Well, That’s One Way To Keep The Crime Rate Low
Today’s New York Times reports that New York City Police officers are apparently not reporting some crimes:
Crime victims in New York sometimes struggle to persuade the police to write down what happened on an official report. The reasons are varied. Police officers are often busy, and few relish paperwork. But in interviews, more than half a dozen police officers, detectives and commanders also cited departmental pressure to keep crime statistics low.
While it is difficult to say how often crime complaints are not officially recorded, the Police Department is conscious of the potential problem, trying to ferret out unreported crimes through audits of emergency calls and of any resulting paperwork.
As concerns grew about the integrity of the data, the police commissioner, Raymond W. Kelly, appointed a panel of former federal prosecutors in January to study the crime-reporting system. The move was unusual for Mr. Kelly, who is normally reluctant to invite outside scrutiny.
The panel, which has not yet released its findings, was expected to focus on the downgrading of crimes, in which officers improperly classify felonies as misdemeanors.
But of nearly as much concern to people in law enforcement are crimes that officers simply failed to record, which one high-ranking police commander in Manhattan suggested was “the newest evolution in this numbers game.”
The reasons for not taking a report, police officials said, can vary. Some officers seek to avoid the dull task of preparing reports; others may fear discipline for errors in paperwork. Sometimes officers run out of time because they are directed to another job.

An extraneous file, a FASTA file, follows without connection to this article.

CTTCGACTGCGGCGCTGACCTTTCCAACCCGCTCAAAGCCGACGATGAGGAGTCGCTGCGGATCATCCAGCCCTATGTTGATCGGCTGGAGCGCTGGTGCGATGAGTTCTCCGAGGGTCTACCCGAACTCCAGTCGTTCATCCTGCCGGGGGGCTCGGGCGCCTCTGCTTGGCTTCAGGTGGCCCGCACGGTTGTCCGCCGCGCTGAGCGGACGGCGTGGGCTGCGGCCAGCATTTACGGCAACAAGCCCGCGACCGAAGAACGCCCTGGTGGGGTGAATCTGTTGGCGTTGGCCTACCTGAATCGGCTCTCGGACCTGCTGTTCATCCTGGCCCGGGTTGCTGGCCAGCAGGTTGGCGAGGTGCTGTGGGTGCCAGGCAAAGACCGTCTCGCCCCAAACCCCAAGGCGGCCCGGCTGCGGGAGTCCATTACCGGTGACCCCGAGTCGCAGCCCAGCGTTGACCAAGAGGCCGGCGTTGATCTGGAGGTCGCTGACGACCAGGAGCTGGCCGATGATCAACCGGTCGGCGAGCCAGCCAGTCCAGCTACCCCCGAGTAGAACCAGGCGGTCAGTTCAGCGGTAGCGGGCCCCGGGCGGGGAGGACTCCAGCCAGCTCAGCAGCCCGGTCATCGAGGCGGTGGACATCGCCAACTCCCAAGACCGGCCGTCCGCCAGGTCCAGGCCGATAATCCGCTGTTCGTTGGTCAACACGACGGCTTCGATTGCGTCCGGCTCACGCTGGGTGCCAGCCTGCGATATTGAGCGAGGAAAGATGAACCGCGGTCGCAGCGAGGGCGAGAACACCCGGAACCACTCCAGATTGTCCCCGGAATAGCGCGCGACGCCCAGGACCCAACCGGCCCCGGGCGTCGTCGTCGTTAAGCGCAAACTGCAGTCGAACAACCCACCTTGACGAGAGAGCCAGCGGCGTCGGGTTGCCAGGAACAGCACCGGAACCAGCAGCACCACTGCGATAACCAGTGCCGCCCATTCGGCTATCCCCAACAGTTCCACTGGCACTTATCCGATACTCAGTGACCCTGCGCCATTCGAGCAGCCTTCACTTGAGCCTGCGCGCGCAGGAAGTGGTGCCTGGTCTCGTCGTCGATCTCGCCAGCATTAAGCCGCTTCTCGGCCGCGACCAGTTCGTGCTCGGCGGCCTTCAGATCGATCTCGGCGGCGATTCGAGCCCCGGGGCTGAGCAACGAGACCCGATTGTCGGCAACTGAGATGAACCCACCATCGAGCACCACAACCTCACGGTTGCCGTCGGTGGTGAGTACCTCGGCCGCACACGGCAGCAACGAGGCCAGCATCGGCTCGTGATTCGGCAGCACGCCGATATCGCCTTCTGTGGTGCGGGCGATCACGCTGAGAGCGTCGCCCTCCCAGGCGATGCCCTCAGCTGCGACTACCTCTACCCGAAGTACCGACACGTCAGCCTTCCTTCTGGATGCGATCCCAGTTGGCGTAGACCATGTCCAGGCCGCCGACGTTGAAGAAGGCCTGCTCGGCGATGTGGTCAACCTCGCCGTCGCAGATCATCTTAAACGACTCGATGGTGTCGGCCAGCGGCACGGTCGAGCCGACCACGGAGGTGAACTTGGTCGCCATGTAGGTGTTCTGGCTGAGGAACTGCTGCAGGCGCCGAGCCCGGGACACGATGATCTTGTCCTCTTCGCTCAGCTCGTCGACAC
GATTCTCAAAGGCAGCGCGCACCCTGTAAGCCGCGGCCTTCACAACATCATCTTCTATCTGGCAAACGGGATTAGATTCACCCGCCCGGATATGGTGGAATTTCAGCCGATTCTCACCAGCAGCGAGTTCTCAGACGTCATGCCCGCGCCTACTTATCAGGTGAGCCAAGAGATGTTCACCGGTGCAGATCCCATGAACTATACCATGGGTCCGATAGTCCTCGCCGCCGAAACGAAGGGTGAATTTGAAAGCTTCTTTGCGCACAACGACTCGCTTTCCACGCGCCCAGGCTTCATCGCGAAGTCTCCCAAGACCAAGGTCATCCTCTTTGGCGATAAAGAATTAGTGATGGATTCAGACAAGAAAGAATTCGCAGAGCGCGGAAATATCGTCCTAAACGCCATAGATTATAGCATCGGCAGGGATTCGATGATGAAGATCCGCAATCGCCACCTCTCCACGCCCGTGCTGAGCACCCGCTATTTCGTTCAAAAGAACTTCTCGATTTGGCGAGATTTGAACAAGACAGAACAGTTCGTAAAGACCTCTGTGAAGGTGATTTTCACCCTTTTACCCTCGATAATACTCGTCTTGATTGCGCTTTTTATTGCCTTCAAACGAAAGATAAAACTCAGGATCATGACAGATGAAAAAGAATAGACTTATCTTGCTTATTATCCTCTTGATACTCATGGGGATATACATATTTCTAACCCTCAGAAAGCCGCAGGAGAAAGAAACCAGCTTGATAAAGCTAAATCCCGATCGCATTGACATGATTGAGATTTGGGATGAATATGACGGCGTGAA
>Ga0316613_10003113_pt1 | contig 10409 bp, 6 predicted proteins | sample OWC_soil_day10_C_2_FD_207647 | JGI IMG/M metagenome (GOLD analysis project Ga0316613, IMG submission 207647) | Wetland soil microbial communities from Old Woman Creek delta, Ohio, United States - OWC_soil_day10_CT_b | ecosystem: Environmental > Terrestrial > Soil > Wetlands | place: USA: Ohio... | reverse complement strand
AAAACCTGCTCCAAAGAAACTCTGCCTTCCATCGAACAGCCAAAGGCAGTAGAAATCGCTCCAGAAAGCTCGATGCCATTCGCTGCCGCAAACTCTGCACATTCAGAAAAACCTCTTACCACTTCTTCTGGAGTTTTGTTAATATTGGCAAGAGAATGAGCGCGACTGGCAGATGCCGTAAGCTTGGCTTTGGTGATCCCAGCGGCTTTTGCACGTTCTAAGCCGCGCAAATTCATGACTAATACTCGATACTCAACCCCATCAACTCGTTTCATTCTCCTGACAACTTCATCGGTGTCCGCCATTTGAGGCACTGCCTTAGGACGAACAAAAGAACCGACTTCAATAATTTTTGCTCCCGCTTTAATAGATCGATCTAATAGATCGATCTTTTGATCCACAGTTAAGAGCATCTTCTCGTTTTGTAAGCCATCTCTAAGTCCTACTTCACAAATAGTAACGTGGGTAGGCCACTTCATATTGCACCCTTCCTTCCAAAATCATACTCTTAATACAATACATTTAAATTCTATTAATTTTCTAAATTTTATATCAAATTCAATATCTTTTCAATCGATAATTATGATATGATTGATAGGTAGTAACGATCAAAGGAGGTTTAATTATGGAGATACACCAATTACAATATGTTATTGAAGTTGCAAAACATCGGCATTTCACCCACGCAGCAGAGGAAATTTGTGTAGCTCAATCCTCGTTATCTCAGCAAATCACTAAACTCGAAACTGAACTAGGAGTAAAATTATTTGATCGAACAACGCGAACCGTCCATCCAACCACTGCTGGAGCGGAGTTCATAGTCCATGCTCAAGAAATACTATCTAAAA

There are certainly calls that do not merit a crime report: a victim’s account of an alleged crime can be deemed dubious, for example.
However, some commanders said, officers sometimes bend to pressure by supervisors to eschew report-taking. “Cops don’t want a bad reputation, and stigma,” one commander said. “They know they have to please the sergeants.” Like several other officers and supervisors, he spoke only on the condition of anonymity for fear of retribution.
The sergeants, in turn, are acting on the wishes of higher-ups to keep crime statistics down, a desire that is usually communicated stealthily, the commander said. As an era of low crime continues, and as 2011 draws to a close with felony numbers running virtually even with last year’s figures, any new felony is a significant event in a precinct and a source of consternation to commanders.
Obviously, it’s usually the so-called “minor” crimes that end up getting treated this way. Pick-pocketing, which is an almost impossible crime to solve unless you catch someone in the act or catch them using stolen credit cards later down the line, is probably be prime example of that. But New York, like many other big cities, has a plethora of laws for a wide variety of minor offenses. Add to that the fact that the act of processing a police report can often eat up the better part of an patrolman’s shift, and the incentives to not file reports in those types of cases seem pretty obvious.